Tables and Graphs in Science
This is part of the NSW HSC science curriculum part of the Working Scientifically skills.
How to Draw Tables and Graphs
In the NSW Higher School Certificate (HSC) Science curriculum, students are expected to present and analyse data effectively using tables and graphs. Creating clear, accurate, and wellorganised tables and graphs is essential for communicating scientific findings and demonstrating a thorough understanding of the scientific method. In this article, we will discuss the key principles of drawing tables and graphs in HSC Science and provide guidelines for creating highquality visual representations of data.
Tables
Tables are useful for organising and presenting data in a structured and easytoread format. When creating tables, keep the following principles in mind:
 Table structure: Use a consistent layout with rows and columns, including clear headings for each column. Ensure that all units of measurement are specified in the headings only.
 Table formatting: Format the table neatly and consistently, with borders separating each row and column. Align numbers and text appropriately within each cell.
 Table caption: Provide a concise and informative caption that describes the content of the table. Place the caption above the table.
 Table numbering: Number tables sequentially (e.g., Table 1, Table 2) for easy referencing within your report or article.
Example:
Table 1: Growth Rate of Tomato Plants at Different Light Intensities
Light Intensity (W m⁻²)  Average Growth Rate (cm/week) 

50  0.4 
100  0.7 
200  1.5 
400  3.2 
Graphs
Graphs are visual representations of data that help identify trends, patterns, and relationships between variables.
When creating graphs, consider the following guidelines:
 Graph type: Choose the most appropriate type of graph for your data, such as line graphs for continuous data or bar graphs for categorical data.
 Axes: Clearly label the x and y axes, including the variable being measured and its unit (e.g., "Time (weeks)" or "Light Intensity (W m⁻²)"). The independent variable should be placed on the xaxis, while the dependent variable should be placed on the yaxis.
 Scales: Use consistent scales on both axes, with evenly spaced intervals that make it easy to read and interpret the data. The scale should such that your data points cover at least 75% of the graph.
 Data points: Plot data points accurately and clearly, using symbols or bars to represent each point.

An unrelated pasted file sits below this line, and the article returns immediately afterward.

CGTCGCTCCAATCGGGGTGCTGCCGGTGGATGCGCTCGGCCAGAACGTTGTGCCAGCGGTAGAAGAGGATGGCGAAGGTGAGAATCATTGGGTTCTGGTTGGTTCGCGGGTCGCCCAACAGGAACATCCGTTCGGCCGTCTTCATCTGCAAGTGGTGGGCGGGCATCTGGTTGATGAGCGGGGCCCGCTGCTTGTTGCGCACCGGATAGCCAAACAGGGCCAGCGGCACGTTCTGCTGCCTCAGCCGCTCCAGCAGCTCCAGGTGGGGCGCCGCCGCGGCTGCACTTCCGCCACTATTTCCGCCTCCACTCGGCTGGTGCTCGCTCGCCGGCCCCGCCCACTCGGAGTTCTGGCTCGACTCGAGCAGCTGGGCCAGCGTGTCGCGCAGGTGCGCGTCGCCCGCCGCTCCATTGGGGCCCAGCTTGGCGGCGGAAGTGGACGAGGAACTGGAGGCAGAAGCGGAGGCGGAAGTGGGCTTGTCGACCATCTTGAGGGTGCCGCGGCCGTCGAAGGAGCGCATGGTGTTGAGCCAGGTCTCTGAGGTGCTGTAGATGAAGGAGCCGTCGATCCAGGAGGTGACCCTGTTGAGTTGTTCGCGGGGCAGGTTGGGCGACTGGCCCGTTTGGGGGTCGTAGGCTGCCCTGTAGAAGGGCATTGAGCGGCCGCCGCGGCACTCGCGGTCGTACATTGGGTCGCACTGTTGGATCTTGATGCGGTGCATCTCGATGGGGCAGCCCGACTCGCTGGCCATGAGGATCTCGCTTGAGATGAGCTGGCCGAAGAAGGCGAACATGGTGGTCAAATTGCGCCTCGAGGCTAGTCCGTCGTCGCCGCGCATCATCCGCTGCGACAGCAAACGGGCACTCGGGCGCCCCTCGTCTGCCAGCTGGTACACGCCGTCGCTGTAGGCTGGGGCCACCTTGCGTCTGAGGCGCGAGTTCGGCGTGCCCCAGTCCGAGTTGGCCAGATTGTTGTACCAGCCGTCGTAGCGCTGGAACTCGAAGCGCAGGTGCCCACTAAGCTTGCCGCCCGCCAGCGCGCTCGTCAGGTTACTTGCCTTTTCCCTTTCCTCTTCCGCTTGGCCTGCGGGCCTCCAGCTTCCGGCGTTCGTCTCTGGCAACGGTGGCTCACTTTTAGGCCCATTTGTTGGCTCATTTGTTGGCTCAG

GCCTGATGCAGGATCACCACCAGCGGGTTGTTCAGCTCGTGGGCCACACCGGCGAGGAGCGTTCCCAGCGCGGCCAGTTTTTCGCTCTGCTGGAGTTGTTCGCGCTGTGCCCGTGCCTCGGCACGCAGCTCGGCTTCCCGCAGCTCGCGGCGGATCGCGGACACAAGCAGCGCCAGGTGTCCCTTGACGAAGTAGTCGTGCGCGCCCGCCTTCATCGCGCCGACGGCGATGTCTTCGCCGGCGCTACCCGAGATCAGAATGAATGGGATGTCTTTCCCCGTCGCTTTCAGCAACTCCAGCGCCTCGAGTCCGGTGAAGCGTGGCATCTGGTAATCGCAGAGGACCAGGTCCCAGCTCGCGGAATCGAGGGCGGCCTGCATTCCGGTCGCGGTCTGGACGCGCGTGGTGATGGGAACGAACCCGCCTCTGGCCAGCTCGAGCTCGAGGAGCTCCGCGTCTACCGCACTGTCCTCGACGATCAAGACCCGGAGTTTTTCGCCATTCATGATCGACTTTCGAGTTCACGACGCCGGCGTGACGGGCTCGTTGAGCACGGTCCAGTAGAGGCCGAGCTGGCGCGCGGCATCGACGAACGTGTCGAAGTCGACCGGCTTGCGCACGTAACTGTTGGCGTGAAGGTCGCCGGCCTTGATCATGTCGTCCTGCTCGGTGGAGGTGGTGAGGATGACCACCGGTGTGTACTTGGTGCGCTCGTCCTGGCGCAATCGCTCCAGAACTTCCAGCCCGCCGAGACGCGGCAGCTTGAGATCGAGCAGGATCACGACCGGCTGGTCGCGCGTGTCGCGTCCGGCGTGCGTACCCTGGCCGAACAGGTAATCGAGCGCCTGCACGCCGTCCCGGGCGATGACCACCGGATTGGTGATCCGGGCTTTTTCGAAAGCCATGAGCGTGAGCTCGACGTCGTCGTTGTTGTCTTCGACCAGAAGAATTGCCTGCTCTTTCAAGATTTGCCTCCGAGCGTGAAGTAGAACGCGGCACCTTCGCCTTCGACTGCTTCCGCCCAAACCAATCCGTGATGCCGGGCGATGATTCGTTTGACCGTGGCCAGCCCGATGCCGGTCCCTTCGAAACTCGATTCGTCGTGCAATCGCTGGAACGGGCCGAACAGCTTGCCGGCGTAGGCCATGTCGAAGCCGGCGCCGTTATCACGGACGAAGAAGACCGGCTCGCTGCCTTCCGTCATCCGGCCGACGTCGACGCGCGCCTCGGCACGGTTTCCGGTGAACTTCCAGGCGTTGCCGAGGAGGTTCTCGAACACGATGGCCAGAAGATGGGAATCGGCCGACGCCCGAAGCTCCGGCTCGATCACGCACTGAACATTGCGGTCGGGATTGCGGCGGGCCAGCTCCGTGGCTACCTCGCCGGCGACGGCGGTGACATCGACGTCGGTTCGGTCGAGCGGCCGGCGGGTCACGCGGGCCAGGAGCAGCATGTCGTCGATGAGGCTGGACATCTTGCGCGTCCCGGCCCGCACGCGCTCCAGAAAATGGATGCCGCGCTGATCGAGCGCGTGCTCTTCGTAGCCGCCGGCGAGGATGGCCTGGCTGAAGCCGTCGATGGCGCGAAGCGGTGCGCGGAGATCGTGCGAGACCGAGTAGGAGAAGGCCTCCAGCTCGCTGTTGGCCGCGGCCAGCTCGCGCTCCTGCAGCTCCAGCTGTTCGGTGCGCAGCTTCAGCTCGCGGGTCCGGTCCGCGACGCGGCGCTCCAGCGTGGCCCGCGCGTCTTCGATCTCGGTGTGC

Lines and trendlines: For line graphs, connect data points with a smooth curve or straight line segments. If appropriate, include a line or curve of bestfit to highlight the overall pattern in the data.
 Legend: Include a legend if your graph contains multiple data series, using clear labels and symbols to distinguish between each series.
 Graph title: Provide a concise and informative title that describes the content of the graph.
 Graph numbering: Number graphs sequentially (e.g., Figure 1, Figure 2) for easy referencing within your report or article. This should be placed below the graph.
Drawing Line of Best Fit (LOBF)
A line of best fit, also known as a trend line or regression line, is a straight line that best represents the data points in a scatter plot. It illustrates the overall trend or relationship between two variables.
Here's a stepbystep guide on how to draw a line of best fit by hand:

Create a scatter plot: Plot your data points on a graph with the independent variable (usually time or a controlled variable) on the xaxis and the dependent variable (the variable you're measuring) on the yaxis.

Observe the trend: Look at the overall pattern or trend in the data points. Do they seem to follow an upward or downward trend, or is there no clear trend at all?

Estimate the line: Visualise a straight line that best represents the overall trend of the data points. The line should pass through or be close to as many data points as possible. The goal is to have roughly an equal number of data points above and below the line.

Minimise the residuals: The line of best fit should minimise the sum of the squared vertical distances (residuals) between the data points and the line itself. In other words, try to minimise the total "error" or deviation of the data points from the line. It's essential to strike a balance, as it's unlikely that all data points will lie exactly on the line.

Draw the line: Once you've estimated the position of the line that best represents the data points, use a ruler or a straight edge to draw the line on your scatter plot. Make sure the line of best fit does not extend beyond the plotted data points.
Keep in mind that drawing a line of best fit by hand is a subjective process, and the line you draw might differ slightly from someone else's. For a more accurate and objective method, you can use statistical software or a graphing calculator to perform a linear regression analysis, which will calculate the exact equation of the line of best fit based on your data points.